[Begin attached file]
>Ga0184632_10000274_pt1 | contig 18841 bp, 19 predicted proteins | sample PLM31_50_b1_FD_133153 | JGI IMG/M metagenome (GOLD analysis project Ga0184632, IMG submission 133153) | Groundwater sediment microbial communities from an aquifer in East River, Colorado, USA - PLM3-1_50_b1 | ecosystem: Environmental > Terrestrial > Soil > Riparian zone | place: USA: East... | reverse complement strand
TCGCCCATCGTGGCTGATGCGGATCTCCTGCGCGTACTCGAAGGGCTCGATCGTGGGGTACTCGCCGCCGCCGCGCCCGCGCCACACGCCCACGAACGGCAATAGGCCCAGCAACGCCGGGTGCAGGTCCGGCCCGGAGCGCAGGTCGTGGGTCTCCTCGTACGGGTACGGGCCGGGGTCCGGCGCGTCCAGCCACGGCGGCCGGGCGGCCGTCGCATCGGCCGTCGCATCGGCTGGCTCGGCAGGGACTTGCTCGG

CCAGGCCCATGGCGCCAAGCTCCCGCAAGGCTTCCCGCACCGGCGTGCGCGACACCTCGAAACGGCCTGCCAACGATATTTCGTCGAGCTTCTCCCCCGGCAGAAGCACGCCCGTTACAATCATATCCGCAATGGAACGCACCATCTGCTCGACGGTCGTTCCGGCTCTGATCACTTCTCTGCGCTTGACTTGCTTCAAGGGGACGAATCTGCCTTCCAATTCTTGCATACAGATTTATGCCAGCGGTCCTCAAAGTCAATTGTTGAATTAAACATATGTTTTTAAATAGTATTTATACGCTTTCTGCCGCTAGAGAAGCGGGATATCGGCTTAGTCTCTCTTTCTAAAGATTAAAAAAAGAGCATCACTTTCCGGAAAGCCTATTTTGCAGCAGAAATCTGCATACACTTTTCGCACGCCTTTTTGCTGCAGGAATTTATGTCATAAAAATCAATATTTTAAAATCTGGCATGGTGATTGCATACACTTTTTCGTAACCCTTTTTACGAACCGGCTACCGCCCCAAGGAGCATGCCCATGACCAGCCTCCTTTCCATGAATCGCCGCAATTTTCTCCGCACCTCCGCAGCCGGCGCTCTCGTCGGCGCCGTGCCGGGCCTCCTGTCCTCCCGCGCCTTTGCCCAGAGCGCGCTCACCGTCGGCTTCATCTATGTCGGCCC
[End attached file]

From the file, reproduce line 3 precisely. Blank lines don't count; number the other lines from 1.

CCAGGCCCATGGCGCCAAGCTCCCGCAAGGCTTCCCGCACCGGCGTGCGCGACACCTCGAAACGGCCTGCCAACGATATTTCGTCGAGCTTCTCCCCCGGCAGAAGCACGCCCGTTACAATCATATCCGCAATGGAACGCACCATCTGCTCGACGGTCGTTCCGGCTCTGATCACTTCTCTGCGCTTGACTTGCTTCAAGGGGACGAATCTGCCTTCCAATTCTTGCATACAGATTTATGCCAGCGGTCCTCAAAGTCAATTGTTGAATTAAACATATGTTTTTAAATAGTATTTATACGCTTTCTGCCGCTAGAGAAGCGGGATATCGGCTTAGTCTCTCTTTCTAAAGATTAAAAAAAGAGCATCACTTTCCGGAAAGCCTATTTTGCAGCAGAAATCTGCATACACTTTTCGCACGCCTTTTTGCTGCAGGAATTTATGTCATAAAAATCAATATTTTAAAATCTGGCATGGTGATTGCATACACTTTTTCGTAACCCTTTTTACGAACCGGCTACCGCCCCAAGGAGCATGCCCATGACCAGCCTCCTTTCCATGAATCGCCGCAATTTTCTCCGCACCTCCGCAGCCGGCGCTCTCGTCGGCGCCGTGCCGGGCCTCCTGTCCTCCCGCGCCTTTGCCCAGAGCGCGCTCACCGTCGGCTTCATCTATGTCGGCCC